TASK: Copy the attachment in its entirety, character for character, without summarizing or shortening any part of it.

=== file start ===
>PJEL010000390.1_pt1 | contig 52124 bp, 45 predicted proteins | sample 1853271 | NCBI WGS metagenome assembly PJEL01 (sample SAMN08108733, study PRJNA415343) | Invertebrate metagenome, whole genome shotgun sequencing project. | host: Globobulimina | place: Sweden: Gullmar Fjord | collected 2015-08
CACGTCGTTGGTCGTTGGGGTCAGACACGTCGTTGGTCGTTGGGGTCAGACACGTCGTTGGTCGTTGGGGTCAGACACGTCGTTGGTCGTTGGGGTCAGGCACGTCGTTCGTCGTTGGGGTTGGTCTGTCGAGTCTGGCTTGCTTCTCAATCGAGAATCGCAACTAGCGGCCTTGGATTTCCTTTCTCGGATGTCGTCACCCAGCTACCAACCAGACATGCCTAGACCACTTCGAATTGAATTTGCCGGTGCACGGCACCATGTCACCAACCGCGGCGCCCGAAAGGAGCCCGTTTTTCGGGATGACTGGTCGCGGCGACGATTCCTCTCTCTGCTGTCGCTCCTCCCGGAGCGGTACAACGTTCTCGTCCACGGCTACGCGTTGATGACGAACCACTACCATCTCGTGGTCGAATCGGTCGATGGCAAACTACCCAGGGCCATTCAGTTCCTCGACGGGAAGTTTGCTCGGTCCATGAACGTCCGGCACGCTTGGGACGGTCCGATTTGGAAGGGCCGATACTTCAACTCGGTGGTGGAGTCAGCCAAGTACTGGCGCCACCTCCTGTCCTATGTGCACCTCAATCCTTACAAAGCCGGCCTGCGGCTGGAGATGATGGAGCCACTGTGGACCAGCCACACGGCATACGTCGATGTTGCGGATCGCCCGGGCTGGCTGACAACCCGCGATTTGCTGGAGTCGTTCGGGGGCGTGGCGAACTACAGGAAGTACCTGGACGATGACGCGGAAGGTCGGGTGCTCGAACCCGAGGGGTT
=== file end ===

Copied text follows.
>PJEL010000390.1_pt1 | contig 52124 bp, 45 predicted proteins | sample 1853271 | NCBI WGS metagenome assembly PJEL01 (sample SAMN08108733, study PRJNA415343) | Invertebrate metagenome, whole genome shotgun sequencing project. | host: Globobulimina | place: Sweden: Gullmar Fjord | collected 2015-08
CACGTCGTTGGTCGTTGGGGTCAGACACGTCGTTGGTCGTTGGGGTCAGACACGTCGTTGGTCGTTGGGGTCAGACACGTCGTTGGTCGTTGGGGTCAGGCACGTCGTTCGTCGTTGGGGTTGGTCTGTCGAGTCTGGCTTGCTTCTCAATCGAGAATCGCAACTAGCGGCCTTGGATTTCCTTTCTCGGATGTCGTCACCCAGCTACCAACCAGACATGCCTAGACCACTTCGAATTGAATTTGCCGGTGCACGGCACCATGTCACCAACCGCGGCGCCCGAAAGGAGCCCGTTTTTCGGGATGACTGGTCGCGGCGACGATTCCTCTCTCTGCTGTCGCTCCTCCCGGAGCGGTACAACGTTCTCGTCCACGGCTACGCGTTGATGACGAACCACTACCATCTCGTGGTCGAATCGGTCGATGGCAAACTACCCAGGGCCATTCAGTTCCTCGACGGGAAGTTTGCTCGGTCCATGAACGTCCGGCACGCTTGGGACGGTCCGATTTGGAAGGGCCGATACTTCAACTCGGTGGTGGAGTCAGCCAAGTACTGGCGCCACCTCCTGTCCTATGTGCACCTCAATCCTTACAAAGCCGGCCTGCGGCTGGAGATGATGGAGCCACTGTGGACCAGCCACACGGCATACGTCGATGTTGCGGATCGCCCGGGCTGGCTGACAACCCGCGATTTGCTGGAGTCGTTCGGGGGCGTGGCGAACTACAGGAAGTACCTGGACGATGACGCGGAAGGTCGGGTGCTCGAACCCGAGGGGTT